“I read this fine book in order better to understand what Mormons believe about divine compassion, and it certainly gave me that. But more important: I received in reading it some deeply personal lessons about the tears of God.”
—Richard J. Mouw, Ph.D., President and Professor of Christian Philosophy, Fuller Theological Seminary
“Writing from the perspective of Mormon faith, Terryl and Fiona Givens have produced a work of theological reflection that has much to offer not only to Latter-day Saints, but to intellectually and morally serious men and women of every religious persuasion who ponder the mystery of a God who, though profoundly transcendent, reveals Himself to us, offers us His friendship, and even shares our joys and sorrows. To be sure, readers who are not Latter-day Saints will learn fromThe God Who Weeps a great deal about what Mormons believe (including certain distinctively Mormon doctrines) and why they believe it. But that is only part of the value of the book. For even readers who do not share certain fundamental tenets of the LDS faith, but who believe in a personal, omnipotent, and omniscient God, will benefit from the Givens’ thoughtful reflections on how such a God enters into the lives of imperfect creatures like ourselves, lighting our paths, lifting us up when we fall, and summoning us to share in His divine life.”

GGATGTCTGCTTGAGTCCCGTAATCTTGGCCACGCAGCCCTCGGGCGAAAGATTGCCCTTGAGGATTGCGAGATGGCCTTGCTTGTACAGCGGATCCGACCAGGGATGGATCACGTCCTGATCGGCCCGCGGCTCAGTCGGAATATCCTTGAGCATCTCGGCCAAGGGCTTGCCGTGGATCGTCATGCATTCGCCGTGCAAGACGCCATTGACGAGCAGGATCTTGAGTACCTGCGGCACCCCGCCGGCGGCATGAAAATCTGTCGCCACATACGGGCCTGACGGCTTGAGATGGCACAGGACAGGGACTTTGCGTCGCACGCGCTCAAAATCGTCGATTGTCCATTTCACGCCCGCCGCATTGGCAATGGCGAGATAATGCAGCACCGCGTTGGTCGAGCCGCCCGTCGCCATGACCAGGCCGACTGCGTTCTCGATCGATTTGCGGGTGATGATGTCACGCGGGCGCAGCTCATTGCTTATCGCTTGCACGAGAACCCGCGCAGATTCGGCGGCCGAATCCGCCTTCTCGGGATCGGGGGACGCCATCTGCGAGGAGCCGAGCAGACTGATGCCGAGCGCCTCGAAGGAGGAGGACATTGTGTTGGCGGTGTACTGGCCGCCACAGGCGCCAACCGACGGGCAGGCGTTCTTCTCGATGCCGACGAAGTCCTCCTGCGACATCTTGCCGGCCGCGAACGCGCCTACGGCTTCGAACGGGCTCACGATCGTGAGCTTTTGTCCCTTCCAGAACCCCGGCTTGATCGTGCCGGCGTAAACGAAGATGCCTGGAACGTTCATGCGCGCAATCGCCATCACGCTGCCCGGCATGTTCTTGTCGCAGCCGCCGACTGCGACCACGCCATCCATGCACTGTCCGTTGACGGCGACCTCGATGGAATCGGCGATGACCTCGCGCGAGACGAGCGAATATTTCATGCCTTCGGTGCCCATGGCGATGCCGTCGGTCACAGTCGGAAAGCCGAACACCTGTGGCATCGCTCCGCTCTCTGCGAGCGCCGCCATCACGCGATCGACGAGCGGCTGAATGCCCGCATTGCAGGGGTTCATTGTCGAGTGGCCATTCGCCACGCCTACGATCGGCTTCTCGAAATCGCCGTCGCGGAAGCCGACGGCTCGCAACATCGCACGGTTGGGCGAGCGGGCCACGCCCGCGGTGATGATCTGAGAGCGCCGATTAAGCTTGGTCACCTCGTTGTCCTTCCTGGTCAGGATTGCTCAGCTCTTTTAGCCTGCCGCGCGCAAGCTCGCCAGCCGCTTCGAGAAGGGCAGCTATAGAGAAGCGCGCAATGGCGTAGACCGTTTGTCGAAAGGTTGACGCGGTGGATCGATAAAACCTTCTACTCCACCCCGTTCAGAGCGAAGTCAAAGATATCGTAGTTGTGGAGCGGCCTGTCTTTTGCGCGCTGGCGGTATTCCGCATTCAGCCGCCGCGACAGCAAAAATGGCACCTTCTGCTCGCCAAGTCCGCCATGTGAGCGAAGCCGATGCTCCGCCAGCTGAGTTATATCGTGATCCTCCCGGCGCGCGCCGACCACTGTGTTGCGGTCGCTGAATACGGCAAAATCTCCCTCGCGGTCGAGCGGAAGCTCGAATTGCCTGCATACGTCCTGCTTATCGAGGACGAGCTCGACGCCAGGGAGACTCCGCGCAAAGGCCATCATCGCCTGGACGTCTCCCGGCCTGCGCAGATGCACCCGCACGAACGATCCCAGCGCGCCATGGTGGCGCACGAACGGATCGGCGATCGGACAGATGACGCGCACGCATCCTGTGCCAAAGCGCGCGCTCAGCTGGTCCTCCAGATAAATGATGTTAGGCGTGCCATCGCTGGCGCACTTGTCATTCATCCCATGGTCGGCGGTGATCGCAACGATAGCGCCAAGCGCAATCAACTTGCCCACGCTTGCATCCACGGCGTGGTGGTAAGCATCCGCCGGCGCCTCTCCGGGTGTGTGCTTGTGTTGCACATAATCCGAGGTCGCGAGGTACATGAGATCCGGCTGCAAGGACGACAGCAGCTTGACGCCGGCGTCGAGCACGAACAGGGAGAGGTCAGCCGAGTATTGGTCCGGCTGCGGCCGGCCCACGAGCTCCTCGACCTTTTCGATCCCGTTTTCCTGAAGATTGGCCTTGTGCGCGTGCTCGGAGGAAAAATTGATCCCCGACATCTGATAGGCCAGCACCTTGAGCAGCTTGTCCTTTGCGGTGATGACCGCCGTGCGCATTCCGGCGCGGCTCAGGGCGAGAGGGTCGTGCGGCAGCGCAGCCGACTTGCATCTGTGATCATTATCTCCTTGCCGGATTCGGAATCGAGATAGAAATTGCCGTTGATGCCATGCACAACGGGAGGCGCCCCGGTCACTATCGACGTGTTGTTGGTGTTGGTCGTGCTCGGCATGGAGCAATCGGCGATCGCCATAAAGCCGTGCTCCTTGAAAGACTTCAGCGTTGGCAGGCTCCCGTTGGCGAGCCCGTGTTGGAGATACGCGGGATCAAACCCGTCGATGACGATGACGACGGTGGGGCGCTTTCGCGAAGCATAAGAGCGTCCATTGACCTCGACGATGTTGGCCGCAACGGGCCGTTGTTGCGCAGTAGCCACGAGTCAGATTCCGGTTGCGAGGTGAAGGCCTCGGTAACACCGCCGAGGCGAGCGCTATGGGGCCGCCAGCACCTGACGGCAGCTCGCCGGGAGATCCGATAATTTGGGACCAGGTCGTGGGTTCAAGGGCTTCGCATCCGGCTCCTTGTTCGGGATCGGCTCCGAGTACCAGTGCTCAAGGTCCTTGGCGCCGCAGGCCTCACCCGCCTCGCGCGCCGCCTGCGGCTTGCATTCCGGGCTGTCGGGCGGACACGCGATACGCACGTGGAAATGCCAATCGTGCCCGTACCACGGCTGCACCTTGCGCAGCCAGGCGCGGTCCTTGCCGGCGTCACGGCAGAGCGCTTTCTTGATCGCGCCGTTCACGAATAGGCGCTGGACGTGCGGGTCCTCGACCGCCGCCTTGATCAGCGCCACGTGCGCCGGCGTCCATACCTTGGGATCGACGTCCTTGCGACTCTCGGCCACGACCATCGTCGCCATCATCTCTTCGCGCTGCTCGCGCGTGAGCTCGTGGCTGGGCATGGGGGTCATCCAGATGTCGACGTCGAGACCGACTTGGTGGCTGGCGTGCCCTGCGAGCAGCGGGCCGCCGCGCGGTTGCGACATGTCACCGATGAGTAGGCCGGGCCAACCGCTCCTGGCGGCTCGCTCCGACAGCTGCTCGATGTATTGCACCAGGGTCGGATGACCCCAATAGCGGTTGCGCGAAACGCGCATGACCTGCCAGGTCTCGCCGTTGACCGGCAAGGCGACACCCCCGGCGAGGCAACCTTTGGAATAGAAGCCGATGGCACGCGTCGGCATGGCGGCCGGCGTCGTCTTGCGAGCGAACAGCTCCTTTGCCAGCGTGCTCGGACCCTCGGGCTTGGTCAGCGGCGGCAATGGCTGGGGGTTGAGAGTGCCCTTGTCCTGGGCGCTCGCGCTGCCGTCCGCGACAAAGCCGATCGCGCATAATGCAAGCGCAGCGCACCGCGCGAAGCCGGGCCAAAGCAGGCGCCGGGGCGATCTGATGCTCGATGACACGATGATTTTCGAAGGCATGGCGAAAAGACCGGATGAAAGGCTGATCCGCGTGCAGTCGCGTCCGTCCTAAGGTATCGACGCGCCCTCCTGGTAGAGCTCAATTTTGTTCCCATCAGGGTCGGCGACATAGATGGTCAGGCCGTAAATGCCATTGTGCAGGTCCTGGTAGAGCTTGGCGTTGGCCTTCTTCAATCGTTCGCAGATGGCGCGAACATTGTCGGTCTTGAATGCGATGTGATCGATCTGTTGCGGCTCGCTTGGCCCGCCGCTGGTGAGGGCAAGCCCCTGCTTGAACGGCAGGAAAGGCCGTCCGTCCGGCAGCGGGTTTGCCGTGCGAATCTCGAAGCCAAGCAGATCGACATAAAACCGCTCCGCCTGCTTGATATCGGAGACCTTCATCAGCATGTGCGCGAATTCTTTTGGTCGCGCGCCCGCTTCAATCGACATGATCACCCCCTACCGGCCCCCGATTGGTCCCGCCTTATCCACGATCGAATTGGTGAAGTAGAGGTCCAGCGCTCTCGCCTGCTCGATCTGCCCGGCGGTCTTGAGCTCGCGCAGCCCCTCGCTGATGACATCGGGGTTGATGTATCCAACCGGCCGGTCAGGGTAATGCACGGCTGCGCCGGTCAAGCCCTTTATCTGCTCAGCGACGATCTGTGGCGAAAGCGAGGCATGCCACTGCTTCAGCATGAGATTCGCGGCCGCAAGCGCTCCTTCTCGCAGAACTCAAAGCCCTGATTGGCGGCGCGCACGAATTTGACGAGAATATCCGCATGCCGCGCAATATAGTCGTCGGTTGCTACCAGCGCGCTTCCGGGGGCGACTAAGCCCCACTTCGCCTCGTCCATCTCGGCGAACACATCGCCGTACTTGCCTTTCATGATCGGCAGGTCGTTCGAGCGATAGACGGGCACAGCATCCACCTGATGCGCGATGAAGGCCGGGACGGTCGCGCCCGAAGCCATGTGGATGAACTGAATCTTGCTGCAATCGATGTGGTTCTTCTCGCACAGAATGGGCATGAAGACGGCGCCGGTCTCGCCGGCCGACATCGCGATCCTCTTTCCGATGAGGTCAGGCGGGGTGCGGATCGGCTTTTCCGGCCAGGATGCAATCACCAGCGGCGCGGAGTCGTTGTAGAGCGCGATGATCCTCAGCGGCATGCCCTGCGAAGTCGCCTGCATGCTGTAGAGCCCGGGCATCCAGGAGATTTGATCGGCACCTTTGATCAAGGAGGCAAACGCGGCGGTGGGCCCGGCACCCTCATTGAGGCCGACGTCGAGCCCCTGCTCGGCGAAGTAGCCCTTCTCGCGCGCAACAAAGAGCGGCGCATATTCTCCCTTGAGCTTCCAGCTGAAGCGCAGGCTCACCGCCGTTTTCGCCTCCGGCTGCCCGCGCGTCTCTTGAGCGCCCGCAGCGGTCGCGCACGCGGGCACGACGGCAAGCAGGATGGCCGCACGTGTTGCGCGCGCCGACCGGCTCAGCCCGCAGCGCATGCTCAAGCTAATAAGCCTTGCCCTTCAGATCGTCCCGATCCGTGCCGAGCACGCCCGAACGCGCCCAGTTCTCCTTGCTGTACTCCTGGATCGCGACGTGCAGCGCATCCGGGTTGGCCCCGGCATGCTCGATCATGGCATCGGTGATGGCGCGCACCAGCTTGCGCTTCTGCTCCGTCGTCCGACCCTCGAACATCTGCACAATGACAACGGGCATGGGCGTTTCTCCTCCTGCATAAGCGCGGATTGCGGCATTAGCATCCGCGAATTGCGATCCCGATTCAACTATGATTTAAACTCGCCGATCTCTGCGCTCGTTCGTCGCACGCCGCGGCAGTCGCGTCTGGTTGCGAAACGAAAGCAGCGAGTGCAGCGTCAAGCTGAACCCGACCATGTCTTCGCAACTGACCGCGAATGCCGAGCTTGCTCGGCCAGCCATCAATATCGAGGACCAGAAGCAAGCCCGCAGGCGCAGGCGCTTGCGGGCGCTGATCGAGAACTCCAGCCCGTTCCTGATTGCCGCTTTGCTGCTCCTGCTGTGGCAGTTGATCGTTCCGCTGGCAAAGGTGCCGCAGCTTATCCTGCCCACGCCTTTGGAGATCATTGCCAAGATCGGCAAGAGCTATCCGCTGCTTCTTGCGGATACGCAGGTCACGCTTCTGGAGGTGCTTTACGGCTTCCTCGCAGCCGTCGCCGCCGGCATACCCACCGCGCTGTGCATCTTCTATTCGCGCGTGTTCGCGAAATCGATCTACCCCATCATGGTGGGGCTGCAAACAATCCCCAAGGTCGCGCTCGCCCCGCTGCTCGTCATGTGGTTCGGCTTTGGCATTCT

—Robert P. George, McCormick Professor of Jurisprudence, Princeton University, author of The Meaning of Marriage: Family, State, Market, and Morals